Exclusive Q&A: Career Badass and 'Machete' Man Danny Trejo
We challenge you to find a Hollywood mug with more character than Danny Trejo's. Moviedom's go-to tough guy got off to a rocky start after a string of petty crimes and heroin trouble landed him in San Quentin, where he became a boxing champion.
Upon his release and after getting clean, a chance meeting on the set of 1985's "Runaway Train" launched his prolific acting career (201 credits and counting on IMDb), usually playing a tough criminal. For his first leading role as the titular antihero in Robert Rodriguez's outrageously fun "Machete," Trejo is definitely one Mexican with whom you don't want to f**k.
Just as "Machete" is set to arrive on DVD and Blu-ray, we sat down with the Man and Legend to discuss pretty leading men, how he kicks back when he is not busy kicking ass on-screen, and why "Machete don't text."
How does it feel to be the leading man after all these years?
I think the [term] leading man is highly overrated. It's hard for me to consider myself the leading man in "Machete" when you've got Robert De Niro, Don Johnson and Cheech Marin. I think Hollywood has had a certain way of selling us movies. The prettiest guy in the movie is going to be the leading man, from George Clooney, Johnny Depp, Leonardo DiCaprio down the line. Robert Rodriguez said, "Wait a minute, man. Real life is a mechanic or the guy who paints your house." He incorporated me into those guys and made me the leading man.
Machete doesn't text. In real life, how tech-savvy are you? Do you text or use the Internet?
No. My phone still has a dial. That line came from a real conversation because I was trying to get a hold of Robert Rodriguez because I had some ideas for "Machete" and he wouldn't answer my call. He said, "Danny, every time you call me, I'm in a meeting. Just text me." I said, "Machete don't text," and he laughed and put it in the movie.
Is it true that you and Robert Rodriguez are second cousins?
I didn't realize it until we were on the set of "Desperado." My family came down in Texas to visit me on the set, and we found out we were second cousins. I was like, "All right, cuz."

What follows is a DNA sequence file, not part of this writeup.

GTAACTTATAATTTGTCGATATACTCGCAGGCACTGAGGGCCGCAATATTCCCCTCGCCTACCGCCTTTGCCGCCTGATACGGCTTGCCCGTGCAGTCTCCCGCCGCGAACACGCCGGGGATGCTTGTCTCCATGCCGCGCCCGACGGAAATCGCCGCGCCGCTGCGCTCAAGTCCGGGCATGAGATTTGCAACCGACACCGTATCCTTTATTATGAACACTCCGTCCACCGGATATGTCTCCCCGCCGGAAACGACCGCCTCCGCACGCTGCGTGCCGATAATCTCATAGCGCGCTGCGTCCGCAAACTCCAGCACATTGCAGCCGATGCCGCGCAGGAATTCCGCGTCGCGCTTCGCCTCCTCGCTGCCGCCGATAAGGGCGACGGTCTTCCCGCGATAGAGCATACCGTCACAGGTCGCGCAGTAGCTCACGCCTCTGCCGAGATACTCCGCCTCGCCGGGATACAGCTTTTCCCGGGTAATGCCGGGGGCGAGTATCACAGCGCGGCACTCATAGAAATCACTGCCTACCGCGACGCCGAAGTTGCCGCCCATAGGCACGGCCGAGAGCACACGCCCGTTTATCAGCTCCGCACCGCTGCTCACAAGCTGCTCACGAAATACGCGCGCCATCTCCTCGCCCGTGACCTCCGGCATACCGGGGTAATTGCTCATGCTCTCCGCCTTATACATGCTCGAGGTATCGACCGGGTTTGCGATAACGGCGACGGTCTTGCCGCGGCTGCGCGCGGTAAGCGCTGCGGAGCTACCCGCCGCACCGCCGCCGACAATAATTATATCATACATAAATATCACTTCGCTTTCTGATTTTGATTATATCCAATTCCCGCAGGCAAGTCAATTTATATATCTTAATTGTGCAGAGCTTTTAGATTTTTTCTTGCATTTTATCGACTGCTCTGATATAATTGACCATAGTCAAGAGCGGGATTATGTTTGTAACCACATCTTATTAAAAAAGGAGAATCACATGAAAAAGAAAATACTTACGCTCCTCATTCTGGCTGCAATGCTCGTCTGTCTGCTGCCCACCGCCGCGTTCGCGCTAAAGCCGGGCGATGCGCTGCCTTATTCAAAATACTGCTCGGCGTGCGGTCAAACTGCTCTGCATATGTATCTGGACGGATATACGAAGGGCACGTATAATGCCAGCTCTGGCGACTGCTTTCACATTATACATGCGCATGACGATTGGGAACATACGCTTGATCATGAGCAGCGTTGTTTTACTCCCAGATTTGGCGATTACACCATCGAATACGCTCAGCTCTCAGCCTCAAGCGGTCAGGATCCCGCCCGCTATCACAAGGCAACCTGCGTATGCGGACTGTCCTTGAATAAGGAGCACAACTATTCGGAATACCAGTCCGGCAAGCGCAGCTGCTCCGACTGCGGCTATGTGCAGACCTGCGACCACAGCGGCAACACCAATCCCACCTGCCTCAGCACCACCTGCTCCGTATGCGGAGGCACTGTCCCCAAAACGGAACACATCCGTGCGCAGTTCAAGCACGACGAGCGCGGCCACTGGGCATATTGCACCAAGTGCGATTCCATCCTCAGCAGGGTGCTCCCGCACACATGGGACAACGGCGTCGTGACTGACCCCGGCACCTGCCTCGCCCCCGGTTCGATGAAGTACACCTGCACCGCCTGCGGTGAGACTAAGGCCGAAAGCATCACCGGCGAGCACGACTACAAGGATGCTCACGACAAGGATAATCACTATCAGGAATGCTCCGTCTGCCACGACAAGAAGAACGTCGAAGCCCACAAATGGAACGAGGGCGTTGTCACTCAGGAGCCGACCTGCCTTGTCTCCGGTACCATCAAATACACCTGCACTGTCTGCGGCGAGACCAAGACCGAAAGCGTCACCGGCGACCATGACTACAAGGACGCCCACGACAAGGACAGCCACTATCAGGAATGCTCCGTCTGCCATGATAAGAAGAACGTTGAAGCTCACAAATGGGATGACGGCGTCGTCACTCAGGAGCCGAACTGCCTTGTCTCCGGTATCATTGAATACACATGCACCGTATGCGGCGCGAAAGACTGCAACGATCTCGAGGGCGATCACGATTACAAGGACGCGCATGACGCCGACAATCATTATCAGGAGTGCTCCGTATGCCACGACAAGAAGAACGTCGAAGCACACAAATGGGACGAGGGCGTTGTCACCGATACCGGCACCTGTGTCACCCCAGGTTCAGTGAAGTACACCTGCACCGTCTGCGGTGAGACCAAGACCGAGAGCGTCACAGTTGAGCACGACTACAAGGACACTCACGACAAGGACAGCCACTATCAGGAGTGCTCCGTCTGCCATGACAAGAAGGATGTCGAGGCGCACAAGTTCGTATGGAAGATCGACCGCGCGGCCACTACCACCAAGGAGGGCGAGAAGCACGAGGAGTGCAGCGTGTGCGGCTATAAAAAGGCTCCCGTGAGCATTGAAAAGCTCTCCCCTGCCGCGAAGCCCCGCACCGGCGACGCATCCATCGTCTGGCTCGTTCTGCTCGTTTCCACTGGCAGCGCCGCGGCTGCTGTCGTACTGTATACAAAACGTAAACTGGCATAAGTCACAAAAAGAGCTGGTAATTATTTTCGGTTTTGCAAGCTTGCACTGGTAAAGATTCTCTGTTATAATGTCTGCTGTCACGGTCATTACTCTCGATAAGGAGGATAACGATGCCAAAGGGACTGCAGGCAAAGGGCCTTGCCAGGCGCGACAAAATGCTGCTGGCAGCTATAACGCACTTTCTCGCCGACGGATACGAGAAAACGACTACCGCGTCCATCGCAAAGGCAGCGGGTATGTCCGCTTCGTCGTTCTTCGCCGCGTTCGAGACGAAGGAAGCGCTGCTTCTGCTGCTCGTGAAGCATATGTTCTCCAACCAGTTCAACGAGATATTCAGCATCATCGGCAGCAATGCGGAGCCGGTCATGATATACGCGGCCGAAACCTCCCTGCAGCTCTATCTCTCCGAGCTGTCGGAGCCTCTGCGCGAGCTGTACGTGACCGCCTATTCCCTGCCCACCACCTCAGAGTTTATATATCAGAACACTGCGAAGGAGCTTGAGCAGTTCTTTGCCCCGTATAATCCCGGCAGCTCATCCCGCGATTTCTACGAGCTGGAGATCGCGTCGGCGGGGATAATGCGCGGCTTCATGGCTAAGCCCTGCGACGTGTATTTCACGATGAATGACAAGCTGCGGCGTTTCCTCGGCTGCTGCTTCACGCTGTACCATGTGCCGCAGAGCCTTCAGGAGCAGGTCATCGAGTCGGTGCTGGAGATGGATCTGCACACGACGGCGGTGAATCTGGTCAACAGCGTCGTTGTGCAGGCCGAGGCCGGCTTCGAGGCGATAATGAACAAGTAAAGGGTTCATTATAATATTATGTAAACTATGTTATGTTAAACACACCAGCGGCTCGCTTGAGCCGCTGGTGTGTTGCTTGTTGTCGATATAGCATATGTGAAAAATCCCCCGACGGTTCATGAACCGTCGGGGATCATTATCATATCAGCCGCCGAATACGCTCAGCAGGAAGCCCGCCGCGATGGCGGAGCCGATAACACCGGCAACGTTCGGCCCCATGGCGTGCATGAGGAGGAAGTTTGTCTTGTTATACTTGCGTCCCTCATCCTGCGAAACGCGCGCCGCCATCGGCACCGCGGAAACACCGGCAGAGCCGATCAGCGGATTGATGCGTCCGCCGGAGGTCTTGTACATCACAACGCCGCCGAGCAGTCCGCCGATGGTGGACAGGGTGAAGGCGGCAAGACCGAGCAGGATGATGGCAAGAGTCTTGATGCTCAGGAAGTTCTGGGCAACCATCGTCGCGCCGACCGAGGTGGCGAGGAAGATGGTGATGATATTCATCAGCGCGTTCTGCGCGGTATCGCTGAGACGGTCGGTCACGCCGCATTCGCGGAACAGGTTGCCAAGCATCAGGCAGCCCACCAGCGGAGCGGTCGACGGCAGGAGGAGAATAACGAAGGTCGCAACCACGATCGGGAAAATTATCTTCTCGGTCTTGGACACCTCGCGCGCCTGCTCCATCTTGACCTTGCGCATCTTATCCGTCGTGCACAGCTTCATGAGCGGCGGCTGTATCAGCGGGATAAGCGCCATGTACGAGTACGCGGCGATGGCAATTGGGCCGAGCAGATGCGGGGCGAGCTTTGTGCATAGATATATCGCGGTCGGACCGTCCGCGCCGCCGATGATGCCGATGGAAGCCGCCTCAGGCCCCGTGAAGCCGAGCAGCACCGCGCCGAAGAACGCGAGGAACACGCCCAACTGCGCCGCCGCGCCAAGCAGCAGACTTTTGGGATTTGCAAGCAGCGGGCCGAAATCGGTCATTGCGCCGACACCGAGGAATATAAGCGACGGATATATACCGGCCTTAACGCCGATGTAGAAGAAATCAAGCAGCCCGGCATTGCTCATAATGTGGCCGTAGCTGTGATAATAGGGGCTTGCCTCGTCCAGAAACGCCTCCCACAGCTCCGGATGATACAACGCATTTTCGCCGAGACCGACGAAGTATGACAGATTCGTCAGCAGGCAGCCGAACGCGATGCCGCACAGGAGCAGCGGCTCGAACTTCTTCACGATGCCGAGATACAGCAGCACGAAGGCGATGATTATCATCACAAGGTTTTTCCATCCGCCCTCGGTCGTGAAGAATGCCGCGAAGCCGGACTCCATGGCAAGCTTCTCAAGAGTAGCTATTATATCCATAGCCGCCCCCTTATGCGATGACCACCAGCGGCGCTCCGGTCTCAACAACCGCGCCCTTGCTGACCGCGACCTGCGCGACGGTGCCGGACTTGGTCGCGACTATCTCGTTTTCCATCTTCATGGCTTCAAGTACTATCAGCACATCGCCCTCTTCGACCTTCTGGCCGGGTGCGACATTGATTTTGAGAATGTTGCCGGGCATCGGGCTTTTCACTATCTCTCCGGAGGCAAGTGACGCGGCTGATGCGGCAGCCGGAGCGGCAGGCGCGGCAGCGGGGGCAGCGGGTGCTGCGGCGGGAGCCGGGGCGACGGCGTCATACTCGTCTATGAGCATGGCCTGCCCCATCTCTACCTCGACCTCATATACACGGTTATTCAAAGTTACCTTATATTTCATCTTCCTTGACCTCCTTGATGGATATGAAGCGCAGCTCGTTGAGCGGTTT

At the end of "Machete," the credits tell us to stay tuned for "Machete Kills" and "Machete Kills Again." Do you think you and Robert will make those sequels happen?
I asked Robert, "Hey, when are you going to write Machete Kills?" He said, "It's written." He wrote "Machete" in 1995, and he had all these unbelievable ideas like jumping out a window and swinging while holding on to some guy's guts.
Because of the roles you play, people have this image of you as a total badass on a daily basis. What's your favorite way to relax?
I like working on cars, like my '52 Chevy pickup or '76 Cadillac Seville. I love making old things look better. These cars are all cherried out—they're kind of like the lowriders you saw in "Machete."
What do you think you would have been doing all these years if not acting?
I would probably just be a drug counselor—a very honorable profession. Everything good that has happened to me has come as a direct result of helping someone else. I got into movies because I was counseling one of the kids that was a P.A. on "Runaway Train," and he invited me down on the set to hang out with him. I ran into a friend of mine named Eddie Bunker, who was a writer. We were in prison together and he knew I was lightweight and welterweight champion in every prison I was in, so he said they needed someone to train the actors to box. I said, "How bad do you want these people beat up?" I couldn't believe it, and I started training Eric Roberts how to box for that movie, so the director hired me.
Do you still work as an intervention counselor and, if so, why is it important to you that you continue this work?
Absolutely. I still work at Western Pacific Rehab in Glendale. We detox heroin addicts and I do a lot of work with the government trying to get them to change laws. That's one of the things that keeps me going.
You have a bunch of movies coming out in 2011. Which one are you most excited about?
"Tarantula" has been pushed back. I did "A Very Harold & Kumar Christmas," and "The Muppets Movie." I am most excited about "Spy Kids 4: All the Time in the World," in which I also play a character named Machete. Kids watch those movies over and over again and come up to me and say, 'Hey, Machete!' I can always tell which parents are allowing their kids to watch which "Machete."